An advisory opinion has been requested concerning whether a bank examiner (the Employee) in the office of the State Bank Commissioner may provide consultant accounting services to a State credit union subject to his examination.
The Employee works as a bank examiner in the Division of Financial Regulation of the Department of Licensing and Regulation. His job involves conducting examinations of financial institutions, including credit unions, to determine compliance with laws and regulations governing such entities, as well as the general safety and soundness of the entity as a financial institution. He does not conduct accounting audits. In the course of the Employee's examination of a small credit union (the Credit Union) he learned that the entity's accountant was working with an inadequate accounting system which she was incapable of operating.
This request involves the Employee's proposal, for a moderate fee, to set up another more efficient and workable system for the Credit Union. He notes that the Credit Union is very small and that he can provide the service within a time frame and for a fee that is within the rather limited means of such an entity. He sees a real need for the service in this situation; he believes, since his official duties do not involve an audit of the books and accounts, that he can maintain his impartiality in future dealings with this institution, and, in any case, that full disclosure is adequate to avoid any conflict of interest or appearance of conflict.
The Commission is informed by the State Bank Commissioner that some small credit unions (and banks) would benefit from such additional managerial and accounting assistance. He does not believe, however, that there is necessarily any reason why these services must be provided by the Employee, or that there is, as a general matter, any programmatic agency interest in encouraging the availability of these services. He states that his agency examines banks and credit unions for soundness and viability. Though inadequate accounting services could in an extreme situation endanger an entity's soundness, the Bank Commissioner's Office does not, as a normal agency function, get involved in general auditing activities. The Commissioner notes that the type of service envisioned by the Employee goes beyond the concerns of the agency to general efficiency and practices designed to benefit the institution's members.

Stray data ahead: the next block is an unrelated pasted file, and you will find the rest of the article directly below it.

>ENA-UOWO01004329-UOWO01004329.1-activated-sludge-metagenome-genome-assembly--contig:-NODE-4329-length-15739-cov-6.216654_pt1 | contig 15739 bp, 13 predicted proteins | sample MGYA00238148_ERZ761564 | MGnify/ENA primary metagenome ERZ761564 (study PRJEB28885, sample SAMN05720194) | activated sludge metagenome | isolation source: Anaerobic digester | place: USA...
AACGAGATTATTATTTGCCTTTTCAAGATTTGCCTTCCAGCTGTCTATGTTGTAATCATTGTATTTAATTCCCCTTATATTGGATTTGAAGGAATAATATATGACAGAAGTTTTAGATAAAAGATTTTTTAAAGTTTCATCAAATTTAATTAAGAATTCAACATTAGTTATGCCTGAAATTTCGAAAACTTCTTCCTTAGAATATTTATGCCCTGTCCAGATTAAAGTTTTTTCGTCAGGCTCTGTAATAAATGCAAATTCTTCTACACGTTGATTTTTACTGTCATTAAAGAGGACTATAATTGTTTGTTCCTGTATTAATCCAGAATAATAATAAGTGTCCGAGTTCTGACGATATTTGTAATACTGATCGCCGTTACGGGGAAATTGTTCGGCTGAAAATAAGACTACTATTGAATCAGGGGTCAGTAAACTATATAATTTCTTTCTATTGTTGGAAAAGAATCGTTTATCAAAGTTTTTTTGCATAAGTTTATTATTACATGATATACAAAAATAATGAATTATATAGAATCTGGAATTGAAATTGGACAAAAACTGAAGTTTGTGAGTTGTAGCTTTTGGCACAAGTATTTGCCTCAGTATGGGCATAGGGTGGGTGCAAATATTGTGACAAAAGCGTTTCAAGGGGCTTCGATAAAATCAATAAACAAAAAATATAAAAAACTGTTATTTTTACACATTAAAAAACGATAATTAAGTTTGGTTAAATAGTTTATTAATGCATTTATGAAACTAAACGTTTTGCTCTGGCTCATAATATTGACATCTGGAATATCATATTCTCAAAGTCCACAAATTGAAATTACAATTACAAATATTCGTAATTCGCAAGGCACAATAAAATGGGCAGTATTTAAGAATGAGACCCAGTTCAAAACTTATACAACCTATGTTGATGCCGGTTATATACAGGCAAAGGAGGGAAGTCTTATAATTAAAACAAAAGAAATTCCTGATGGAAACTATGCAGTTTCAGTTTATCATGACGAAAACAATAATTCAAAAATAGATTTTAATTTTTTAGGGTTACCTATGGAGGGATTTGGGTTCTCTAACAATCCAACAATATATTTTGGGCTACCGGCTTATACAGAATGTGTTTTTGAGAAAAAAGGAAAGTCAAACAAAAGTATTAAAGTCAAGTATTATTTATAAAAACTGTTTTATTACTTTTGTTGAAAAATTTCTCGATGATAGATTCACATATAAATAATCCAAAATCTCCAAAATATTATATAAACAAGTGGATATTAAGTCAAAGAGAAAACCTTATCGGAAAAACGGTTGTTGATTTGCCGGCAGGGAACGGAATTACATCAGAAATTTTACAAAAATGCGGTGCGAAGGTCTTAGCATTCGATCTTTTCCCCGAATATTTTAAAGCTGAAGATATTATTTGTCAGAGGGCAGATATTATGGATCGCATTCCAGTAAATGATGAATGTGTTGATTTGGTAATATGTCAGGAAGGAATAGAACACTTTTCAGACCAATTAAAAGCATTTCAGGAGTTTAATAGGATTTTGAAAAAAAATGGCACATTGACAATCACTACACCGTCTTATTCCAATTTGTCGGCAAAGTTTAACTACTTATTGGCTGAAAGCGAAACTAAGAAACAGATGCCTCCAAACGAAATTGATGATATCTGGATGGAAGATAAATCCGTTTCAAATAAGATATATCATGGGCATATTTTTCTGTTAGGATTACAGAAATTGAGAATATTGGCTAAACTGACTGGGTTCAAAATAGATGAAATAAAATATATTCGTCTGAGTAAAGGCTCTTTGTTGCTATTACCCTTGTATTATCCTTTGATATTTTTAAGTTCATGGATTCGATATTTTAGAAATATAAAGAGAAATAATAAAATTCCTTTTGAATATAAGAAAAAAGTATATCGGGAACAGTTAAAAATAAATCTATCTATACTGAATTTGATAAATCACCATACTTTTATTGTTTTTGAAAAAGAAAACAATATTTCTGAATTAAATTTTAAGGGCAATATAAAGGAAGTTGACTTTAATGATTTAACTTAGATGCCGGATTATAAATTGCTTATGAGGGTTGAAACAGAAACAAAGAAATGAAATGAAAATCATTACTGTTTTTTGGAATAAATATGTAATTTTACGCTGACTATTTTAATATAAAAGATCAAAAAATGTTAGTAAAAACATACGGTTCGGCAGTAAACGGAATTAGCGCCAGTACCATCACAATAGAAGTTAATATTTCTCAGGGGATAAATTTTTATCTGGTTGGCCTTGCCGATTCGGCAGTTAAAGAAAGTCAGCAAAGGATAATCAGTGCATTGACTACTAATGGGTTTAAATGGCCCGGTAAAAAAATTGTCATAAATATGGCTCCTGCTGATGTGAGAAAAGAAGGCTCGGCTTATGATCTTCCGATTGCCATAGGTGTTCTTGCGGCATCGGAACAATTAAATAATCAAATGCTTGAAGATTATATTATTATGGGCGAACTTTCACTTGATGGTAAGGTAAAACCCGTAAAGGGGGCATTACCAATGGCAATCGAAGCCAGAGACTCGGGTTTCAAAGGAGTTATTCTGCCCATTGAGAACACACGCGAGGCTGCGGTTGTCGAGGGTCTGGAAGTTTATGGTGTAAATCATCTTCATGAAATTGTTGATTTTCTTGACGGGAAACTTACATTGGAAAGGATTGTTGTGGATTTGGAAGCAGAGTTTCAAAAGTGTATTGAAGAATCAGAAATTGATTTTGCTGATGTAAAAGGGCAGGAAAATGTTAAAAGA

This request raises issues under several provisions of the Public Ethics Law (Article 40A, Annotated Code of Maryland, the Ethics Law), the most relevant being section 3-103(a). As the Credit Union is clearly regulated by the Employee's agency and in fact has been subject specifically to his jurisdiction, we believe that his being employed by or having an interest in it is barred by the plain language of section 3-103(a)(1)(i). Whether his work as a consultant is viewed as employment or the contractual relationship between him and the Credit Union is viewed as constituting an interest, his proposed activity would still violate section 3-103(a). We do not believe that disclosure by him would overcome this prohibition, nor do we believe that the exception criteria being considered in draft Commission regulations (8:26 Md. R. 2122, (December 28, 1981)) could or should be applied.
Herbert J. Belgrad, Chairman
Jervis S. Finney
Reverend John Wesley Holland
Betty B. Nelson
Barbara M. Steckel
Date: February 10, 1982